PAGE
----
Title

The entitlement mentality: American expectations of the state

Date of Completion

January 1996

Keywords

History, United States|Political Science, General|Sociology, Public and Social Welfare

Degree

Ph.D.

Abstract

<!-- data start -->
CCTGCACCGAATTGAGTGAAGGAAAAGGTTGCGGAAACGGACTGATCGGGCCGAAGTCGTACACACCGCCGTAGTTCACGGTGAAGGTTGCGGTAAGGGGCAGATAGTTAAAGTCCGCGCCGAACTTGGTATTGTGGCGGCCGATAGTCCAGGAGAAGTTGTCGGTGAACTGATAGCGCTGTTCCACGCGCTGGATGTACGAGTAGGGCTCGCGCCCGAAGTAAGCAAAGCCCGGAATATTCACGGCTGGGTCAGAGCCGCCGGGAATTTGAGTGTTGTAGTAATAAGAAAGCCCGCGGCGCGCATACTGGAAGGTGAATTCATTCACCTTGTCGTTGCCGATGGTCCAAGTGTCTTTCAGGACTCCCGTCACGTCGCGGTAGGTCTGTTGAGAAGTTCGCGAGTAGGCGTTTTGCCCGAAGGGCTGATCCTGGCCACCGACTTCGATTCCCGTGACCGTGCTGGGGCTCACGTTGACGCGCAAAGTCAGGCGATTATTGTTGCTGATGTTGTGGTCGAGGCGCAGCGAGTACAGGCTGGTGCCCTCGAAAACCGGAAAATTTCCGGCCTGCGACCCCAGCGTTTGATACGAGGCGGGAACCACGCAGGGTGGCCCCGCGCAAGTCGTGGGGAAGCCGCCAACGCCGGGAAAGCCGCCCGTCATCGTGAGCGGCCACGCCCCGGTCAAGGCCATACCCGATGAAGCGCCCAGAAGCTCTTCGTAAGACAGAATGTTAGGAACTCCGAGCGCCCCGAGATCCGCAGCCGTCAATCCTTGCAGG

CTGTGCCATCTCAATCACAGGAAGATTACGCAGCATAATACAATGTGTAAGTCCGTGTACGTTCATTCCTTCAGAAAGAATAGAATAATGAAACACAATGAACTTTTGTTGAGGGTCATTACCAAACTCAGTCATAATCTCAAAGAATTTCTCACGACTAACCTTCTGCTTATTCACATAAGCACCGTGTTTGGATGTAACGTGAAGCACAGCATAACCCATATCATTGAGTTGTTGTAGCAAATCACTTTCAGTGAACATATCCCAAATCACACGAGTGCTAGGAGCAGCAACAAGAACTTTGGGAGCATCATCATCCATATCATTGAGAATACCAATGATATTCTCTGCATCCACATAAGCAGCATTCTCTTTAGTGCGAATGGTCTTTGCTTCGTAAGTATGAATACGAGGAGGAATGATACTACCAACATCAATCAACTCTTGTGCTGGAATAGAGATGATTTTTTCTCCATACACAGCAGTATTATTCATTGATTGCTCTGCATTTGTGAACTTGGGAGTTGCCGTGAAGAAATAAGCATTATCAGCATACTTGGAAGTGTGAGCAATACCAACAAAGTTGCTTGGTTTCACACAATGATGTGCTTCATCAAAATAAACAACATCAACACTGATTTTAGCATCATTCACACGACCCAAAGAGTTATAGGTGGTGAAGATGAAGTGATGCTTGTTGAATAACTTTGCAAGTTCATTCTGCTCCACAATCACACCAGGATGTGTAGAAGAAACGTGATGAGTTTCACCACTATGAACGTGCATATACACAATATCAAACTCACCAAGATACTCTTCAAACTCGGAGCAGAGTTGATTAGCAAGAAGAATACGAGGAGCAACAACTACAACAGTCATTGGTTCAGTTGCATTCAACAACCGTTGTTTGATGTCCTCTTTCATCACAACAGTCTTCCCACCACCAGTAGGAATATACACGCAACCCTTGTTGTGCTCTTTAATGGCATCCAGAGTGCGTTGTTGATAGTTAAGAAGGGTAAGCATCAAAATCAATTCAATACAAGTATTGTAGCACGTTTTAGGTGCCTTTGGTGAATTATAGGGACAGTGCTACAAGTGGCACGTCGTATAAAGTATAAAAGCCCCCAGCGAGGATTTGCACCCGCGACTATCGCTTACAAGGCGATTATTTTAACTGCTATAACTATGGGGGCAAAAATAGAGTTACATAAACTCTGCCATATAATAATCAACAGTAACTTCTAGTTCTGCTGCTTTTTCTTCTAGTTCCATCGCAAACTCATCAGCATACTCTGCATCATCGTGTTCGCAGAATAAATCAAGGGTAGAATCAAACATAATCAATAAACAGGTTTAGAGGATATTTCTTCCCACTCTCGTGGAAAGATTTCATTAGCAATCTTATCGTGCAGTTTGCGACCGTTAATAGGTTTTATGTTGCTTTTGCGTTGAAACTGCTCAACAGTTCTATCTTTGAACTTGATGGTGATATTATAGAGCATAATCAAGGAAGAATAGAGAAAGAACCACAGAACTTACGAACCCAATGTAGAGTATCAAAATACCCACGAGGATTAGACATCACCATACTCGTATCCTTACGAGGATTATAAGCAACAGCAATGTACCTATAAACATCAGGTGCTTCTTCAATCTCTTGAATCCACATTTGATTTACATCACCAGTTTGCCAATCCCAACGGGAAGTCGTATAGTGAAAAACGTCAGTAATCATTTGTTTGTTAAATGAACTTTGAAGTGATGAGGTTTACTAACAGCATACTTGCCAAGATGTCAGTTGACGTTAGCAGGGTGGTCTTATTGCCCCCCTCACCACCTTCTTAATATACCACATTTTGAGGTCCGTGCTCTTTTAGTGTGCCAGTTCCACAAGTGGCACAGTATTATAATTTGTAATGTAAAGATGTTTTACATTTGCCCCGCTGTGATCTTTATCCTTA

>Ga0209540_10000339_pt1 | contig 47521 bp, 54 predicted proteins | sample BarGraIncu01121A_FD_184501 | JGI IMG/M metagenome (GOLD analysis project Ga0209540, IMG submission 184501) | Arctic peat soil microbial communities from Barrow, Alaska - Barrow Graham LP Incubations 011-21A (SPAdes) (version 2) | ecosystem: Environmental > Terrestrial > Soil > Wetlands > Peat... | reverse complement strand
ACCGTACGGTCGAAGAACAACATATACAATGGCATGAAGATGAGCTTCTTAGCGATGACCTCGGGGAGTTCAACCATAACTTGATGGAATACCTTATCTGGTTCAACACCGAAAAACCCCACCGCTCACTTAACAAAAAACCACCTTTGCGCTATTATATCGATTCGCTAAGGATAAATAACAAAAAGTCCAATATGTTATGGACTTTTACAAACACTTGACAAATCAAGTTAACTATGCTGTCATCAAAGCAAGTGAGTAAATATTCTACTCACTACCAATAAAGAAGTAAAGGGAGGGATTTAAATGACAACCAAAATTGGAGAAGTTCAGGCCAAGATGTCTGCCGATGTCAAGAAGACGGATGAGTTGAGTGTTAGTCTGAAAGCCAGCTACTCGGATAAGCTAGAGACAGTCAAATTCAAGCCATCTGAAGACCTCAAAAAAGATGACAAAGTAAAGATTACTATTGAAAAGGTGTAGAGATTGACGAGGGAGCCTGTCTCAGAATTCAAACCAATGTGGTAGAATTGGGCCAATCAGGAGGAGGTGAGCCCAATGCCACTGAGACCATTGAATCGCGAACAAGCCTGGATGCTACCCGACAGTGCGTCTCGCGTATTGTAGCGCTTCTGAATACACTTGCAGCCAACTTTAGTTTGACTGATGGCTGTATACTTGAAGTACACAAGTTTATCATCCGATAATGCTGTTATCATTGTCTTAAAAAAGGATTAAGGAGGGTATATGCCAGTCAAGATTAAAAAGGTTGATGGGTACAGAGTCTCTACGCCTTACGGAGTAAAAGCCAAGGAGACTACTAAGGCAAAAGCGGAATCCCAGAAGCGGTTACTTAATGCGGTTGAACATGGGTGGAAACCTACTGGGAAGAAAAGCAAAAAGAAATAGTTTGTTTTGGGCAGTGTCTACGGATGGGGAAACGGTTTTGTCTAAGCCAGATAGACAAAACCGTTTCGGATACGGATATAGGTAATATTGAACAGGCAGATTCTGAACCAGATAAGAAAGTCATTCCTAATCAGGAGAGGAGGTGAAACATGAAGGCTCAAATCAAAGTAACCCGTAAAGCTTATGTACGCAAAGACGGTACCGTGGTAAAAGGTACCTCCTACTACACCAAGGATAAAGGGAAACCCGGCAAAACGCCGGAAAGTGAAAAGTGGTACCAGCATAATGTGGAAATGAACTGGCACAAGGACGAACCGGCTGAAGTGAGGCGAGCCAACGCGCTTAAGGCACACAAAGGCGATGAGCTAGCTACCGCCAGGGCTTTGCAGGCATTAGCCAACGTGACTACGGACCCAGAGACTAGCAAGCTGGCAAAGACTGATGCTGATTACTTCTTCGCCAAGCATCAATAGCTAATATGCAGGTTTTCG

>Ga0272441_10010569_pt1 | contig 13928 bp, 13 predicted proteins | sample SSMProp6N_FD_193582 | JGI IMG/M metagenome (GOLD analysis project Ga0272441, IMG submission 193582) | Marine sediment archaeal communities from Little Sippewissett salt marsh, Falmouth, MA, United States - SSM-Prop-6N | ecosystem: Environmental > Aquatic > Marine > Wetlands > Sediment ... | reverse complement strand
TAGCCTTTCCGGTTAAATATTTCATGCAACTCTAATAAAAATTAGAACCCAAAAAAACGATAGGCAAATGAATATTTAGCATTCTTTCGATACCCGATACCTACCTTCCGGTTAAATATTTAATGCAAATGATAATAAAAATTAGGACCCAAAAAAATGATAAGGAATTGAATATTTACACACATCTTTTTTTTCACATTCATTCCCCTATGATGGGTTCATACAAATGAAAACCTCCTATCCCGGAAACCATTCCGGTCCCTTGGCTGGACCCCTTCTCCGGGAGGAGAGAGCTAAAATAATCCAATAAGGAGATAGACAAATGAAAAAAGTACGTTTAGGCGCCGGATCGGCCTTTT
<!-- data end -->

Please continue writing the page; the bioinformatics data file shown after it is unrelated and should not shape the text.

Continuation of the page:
This dissertation investigates the intimate connection between the characteristic form of national-level socioeconomic provision in the United States--legal entitlement--and the so-called "welfare state" that evolved there. To decouple entitlements from the context of contemporary budgeting they are defined theoretically, as a generic form of public policy identifiable by certain functional characteristics: the creation of positive, substantive, rights to individual-level public benefits for those who meet statutory eligibility criteria. Entitlements are thus recognized not only as time-bound, modern, fiscal phenomena, but as an ideological voice of the state that has historically employed a legal discourse of difference to constitute citizens as subjects and to direct their cognition and their conduct toward the achievement of a variety of national policy goals. The dissertation utilizes this functional definition of entitlements to show that the origins of significant Federal intervention in the social and economic well-being of U.S. citizens lie not in the social programs of the New Deal era nor even in the Civil War pension system, but rather in the policies of the nascent American state of the late eighteenth to mid-nineteenth centuries. Case studies of the pensions enacted for certain veterans of the American Revolution and their survivors and the policies enacted to entitle certain citizens to portions of the "public" lands between the Revolution and the Homestead Act show how the U.S. Congress came to refine the policy strategy of selective entitlement into one of the Federal government's most powerful standard operating procedures. By the time Americans began to think in terms of establishing a "welfare state," they already had an "entitlement state" conditioned to tax and spend to promote a "welfare" that was far from general. Where once a national community of regular, relatively equal citizens might have evolved, the American polity had instead begun to be divided into multiple, overlapping, legally circumscribed categories of "special" clients and claimants for whom difference was a normative principle, and to whom a more universal, social minima-oriented system of provision was difficult to imagine. ^